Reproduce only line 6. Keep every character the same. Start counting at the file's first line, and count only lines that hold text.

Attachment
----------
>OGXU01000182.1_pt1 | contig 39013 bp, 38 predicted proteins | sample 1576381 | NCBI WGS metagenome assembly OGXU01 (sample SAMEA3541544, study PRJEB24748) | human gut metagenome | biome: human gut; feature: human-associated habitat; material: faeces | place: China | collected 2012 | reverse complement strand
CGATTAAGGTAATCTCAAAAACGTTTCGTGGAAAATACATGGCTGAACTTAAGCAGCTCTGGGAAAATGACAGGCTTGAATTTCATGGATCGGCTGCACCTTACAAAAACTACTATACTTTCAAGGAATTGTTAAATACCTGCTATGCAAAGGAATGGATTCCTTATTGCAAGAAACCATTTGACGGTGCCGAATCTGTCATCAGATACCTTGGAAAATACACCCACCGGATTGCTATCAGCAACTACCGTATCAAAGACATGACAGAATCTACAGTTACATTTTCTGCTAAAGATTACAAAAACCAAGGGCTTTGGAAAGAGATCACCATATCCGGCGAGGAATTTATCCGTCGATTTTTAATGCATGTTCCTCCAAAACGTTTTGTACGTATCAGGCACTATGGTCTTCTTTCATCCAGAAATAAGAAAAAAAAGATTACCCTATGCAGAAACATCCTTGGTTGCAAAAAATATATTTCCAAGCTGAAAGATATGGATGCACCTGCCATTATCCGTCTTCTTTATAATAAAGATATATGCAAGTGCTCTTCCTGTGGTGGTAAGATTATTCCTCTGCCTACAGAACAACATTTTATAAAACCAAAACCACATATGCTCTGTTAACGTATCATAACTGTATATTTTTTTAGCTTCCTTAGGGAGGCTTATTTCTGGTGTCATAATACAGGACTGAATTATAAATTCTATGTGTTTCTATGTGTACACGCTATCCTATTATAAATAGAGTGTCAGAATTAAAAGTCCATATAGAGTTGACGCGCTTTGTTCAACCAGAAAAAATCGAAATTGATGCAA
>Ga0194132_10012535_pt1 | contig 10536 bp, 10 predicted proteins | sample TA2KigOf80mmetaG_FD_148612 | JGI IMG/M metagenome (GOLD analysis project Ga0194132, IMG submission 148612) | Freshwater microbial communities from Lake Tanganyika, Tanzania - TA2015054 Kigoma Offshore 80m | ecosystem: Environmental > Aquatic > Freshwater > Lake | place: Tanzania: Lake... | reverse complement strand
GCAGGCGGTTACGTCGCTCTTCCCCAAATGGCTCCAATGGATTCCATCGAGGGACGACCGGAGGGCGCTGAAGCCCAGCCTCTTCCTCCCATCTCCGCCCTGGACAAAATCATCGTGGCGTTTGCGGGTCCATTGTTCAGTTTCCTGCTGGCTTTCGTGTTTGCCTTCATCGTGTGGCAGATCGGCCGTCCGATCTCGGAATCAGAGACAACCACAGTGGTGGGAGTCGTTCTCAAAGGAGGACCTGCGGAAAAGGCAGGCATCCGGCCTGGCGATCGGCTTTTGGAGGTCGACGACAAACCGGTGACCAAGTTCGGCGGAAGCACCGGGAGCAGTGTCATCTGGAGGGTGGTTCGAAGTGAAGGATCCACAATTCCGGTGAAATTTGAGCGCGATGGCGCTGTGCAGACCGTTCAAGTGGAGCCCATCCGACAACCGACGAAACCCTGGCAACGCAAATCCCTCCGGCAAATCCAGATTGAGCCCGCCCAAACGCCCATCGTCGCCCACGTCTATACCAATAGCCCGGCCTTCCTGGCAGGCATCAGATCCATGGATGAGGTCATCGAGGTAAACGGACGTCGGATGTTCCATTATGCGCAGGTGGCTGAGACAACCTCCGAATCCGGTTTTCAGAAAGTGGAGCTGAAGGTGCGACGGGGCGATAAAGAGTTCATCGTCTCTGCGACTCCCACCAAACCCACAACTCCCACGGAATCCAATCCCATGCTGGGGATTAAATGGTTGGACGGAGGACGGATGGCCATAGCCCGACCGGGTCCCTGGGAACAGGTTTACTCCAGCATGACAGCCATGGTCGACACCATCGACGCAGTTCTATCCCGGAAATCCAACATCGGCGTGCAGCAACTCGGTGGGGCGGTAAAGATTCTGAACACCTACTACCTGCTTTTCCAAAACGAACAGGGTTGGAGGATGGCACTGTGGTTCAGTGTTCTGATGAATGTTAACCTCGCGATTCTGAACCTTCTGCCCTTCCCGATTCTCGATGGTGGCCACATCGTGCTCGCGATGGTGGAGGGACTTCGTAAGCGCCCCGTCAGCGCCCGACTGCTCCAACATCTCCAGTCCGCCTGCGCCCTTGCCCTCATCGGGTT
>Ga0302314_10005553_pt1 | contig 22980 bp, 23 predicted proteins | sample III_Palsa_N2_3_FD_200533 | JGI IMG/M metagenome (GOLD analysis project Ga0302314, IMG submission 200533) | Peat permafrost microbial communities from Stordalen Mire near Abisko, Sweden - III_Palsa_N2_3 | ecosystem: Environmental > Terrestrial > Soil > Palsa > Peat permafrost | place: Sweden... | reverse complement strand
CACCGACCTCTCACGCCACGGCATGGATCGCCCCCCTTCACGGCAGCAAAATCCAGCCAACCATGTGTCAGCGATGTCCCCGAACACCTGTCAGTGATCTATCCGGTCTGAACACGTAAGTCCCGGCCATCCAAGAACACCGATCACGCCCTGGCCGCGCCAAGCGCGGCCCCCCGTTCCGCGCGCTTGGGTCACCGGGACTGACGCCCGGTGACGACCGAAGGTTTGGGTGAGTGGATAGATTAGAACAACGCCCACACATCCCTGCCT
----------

CACCGACCTCTCACGCCACGGCATGGATCGCCCCCCTTCACGGCAGCAAAATCCAGCCAACCATGTGTCAGCGATGTCCCCGAACACCTGTCAGTGATCTATCCGGTCTGAACACGTAAGTCCCGGCCATCCAAGAACACCGATCACGCCCTGGCCGCGCCAAGCGCGGCCCCCCGTTCCGCGCGCTTGGGTCACCGGGACTGACGCCCGGTGACGACCGAAGGTTTGGGTGAGTGGATAGATTAGAACAACGCCCACACATCCCTGCCT